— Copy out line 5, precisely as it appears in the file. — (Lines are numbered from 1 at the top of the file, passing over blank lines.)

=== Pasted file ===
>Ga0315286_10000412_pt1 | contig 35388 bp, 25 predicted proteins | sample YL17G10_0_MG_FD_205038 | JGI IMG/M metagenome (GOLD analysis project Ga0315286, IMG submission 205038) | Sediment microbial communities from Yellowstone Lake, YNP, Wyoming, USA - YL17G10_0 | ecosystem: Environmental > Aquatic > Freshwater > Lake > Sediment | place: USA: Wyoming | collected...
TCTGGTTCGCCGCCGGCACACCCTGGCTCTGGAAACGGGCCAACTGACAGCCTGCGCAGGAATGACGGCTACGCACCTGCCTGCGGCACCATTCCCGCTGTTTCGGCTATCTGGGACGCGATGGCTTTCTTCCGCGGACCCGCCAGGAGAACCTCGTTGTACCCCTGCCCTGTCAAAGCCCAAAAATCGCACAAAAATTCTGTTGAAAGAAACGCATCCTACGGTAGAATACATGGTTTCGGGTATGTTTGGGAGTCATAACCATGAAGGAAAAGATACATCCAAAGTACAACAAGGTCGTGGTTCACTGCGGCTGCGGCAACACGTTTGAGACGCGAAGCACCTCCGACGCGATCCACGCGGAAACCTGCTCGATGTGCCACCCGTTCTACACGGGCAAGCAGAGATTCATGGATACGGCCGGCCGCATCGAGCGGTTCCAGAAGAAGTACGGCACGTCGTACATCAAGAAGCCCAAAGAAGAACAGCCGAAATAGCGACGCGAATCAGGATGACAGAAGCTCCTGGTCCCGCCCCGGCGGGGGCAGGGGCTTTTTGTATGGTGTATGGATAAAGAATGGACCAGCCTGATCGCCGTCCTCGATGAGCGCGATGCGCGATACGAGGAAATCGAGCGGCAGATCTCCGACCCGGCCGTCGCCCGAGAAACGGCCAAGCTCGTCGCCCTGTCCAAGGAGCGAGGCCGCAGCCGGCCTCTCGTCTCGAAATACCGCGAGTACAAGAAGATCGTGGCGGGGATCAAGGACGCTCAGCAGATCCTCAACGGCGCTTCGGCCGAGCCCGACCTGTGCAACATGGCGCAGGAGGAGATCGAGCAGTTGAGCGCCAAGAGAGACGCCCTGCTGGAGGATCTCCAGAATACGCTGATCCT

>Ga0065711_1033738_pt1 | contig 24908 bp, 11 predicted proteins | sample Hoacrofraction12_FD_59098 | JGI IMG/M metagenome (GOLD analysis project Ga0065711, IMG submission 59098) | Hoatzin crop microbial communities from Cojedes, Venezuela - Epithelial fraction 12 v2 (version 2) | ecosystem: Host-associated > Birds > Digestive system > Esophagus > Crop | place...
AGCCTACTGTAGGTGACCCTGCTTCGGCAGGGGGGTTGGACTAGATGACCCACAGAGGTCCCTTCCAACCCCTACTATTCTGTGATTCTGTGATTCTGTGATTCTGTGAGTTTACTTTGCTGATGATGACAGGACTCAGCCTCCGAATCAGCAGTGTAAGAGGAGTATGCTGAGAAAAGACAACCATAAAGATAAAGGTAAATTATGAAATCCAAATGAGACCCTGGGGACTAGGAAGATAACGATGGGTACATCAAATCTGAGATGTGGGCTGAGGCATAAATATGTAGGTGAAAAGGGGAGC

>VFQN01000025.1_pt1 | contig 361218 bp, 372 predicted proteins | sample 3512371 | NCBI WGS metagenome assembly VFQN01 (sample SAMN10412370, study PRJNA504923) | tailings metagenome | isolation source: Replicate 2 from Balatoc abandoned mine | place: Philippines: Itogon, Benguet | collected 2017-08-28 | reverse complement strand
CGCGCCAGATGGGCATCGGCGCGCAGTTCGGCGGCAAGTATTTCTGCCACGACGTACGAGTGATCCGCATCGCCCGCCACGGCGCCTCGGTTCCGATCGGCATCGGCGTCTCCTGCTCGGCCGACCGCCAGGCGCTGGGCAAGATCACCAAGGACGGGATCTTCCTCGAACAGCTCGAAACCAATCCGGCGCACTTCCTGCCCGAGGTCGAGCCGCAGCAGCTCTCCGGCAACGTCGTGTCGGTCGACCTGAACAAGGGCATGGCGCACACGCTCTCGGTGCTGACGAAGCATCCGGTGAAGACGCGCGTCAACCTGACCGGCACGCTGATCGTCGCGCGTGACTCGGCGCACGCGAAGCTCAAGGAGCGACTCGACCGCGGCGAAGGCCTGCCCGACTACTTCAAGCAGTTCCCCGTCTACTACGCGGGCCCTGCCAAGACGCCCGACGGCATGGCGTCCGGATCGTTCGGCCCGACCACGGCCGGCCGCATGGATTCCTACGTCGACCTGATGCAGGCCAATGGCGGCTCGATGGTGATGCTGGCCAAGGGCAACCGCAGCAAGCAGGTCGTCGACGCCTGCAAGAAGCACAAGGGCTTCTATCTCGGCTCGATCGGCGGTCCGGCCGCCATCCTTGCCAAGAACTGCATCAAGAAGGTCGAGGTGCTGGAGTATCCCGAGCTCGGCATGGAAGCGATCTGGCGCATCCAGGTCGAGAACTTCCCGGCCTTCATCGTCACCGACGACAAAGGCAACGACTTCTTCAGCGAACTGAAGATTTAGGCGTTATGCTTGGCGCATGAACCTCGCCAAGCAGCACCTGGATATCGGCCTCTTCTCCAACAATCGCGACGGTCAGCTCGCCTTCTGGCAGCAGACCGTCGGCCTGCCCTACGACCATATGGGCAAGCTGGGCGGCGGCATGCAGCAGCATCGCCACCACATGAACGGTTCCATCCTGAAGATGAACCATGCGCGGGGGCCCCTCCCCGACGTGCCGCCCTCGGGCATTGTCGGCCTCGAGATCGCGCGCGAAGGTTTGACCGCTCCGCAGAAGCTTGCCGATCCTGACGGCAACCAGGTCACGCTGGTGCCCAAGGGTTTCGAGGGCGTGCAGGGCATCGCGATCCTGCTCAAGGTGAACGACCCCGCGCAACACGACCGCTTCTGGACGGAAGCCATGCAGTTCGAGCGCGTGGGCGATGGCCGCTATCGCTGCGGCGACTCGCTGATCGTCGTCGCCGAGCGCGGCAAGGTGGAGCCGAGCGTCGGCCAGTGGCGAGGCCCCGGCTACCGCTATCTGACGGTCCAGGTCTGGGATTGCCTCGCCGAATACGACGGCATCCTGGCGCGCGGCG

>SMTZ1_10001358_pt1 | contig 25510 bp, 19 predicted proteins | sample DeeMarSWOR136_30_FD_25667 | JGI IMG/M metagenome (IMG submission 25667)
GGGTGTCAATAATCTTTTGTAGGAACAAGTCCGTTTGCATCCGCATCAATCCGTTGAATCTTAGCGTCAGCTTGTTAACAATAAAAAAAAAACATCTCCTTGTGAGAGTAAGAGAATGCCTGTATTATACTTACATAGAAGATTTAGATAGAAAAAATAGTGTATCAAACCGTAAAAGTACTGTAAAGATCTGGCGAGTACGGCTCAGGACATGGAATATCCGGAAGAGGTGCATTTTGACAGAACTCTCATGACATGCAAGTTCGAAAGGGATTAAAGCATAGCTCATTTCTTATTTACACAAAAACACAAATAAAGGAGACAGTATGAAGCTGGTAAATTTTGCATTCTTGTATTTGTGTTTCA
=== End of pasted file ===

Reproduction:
>VFQN01000025.1_pt1 | contig 361218 bp, 372 predicted proteins | sample 3512371 | NCBI WGS metagenome assembly VFQN01 (sample SAMN10412370, study PRJNA504923) | tailings metagenome | isolation source: Replicate 2 from Balatoc abandoned mine | place: Philippines: Itogon, Benguet | collected 2017-08-28 | reverse complement strand